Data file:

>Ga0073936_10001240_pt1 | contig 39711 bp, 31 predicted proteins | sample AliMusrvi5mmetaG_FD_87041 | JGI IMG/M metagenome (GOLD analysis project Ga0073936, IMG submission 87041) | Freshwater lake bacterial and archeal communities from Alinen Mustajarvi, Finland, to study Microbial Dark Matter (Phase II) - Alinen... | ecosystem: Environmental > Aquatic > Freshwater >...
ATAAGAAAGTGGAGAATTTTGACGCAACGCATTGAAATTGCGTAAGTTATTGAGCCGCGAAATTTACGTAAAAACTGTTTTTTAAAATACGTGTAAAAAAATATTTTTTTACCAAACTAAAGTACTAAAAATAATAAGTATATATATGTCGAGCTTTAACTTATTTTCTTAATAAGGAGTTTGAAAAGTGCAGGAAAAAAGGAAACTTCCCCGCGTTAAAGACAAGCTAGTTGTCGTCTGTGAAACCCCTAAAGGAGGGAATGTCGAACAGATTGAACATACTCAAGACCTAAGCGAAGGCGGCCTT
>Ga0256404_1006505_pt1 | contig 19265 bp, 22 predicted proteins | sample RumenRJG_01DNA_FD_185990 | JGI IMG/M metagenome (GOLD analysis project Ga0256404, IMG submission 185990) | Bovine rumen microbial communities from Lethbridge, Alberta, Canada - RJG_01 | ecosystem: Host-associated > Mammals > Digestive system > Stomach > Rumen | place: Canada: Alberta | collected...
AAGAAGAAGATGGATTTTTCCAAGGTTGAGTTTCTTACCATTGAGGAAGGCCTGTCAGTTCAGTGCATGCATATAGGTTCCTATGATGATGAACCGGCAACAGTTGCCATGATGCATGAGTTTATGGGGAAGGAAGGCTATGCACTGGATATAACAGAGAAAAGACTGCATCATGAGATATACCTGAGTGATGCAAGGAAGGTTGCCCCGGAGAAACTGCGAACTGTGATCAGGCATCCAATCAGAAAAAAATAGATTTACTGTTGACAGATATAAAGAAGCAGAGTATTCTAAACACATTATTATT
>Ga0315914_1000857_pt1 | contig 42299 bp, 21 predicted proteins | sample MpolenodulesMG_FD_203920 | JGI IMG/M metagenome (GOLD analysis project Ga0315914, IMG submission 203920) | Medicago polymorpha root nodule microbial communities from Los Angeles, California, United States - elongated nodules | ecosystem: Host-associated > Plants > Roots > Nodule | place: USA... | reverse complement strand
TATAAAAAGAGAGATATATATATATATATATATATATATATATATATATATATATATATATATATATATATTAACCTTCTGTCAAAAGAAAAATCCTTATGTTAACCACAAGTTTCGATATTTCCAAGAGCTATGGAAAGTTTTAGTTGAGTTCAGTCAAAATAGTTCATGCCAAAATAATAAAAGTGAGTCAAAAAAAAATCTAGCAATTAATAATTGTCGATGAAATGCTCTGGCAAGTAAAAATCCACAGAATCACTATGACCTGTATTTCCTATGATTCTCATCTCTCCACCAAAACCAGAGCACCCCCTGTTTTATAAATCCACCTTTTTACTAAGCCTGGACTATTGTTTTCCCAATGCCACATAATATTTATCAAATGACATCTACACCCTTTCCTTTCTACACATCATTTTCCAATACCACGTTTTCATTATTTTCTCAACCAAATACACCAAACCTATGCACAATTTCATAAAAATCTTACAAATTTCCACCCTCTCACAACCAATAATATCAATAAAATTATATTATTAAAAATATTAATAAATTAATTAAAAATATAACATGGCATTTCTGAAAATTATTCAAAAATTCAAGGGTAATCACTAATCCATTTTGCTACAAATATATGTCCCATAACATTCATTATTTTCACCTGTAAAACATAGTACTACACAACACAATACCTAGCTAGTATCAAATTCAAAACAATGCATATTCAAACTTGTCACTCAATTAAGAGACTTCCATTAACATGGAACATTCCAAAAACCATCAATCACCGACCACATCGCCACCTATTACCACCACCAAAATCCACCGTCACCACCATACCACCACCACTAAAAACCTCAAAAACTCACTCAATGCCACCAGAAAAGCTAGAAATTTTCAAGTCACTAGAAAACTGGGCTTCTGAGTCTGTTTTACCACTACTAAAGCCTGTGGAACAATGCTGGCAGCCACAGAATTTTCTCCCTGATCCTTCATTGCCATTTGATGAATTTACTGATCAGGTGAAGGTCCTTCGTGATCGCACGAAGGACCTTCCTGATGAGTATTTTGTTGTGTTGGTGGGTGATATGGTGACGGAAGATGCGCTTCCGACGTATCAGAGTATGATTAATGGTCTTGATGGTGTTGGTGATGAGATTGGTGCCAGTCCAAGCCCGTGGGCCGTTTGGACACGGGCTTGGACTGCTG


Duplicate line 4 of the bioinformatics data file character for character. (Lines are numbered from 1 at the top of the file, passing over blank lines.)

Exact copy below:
AAGAAGAAGATGGATTTTTCCAAGGTTGAGTTTCTTACCATTGAGGAAGGCCTGTCAGTTCAGTGCATGCATATAGGTTCCTATGATGATGAACCGGCAACAGTTGCCATGATGCATGAGTTTATGGGGAAGGAAGGCTATGCACTGGATATAACAGAGAAAAGACTGCATCATGAGATATACCTGAGTGATGCAAGGAAGGTTGCCCCGGAGAAACTGCGAACTGTGATCAGGCATCCAATCAGAAAAAAATAGATTTACTGTTGACAGATATAAAGAAGCAGAGTATTCTAAACACATTATTATT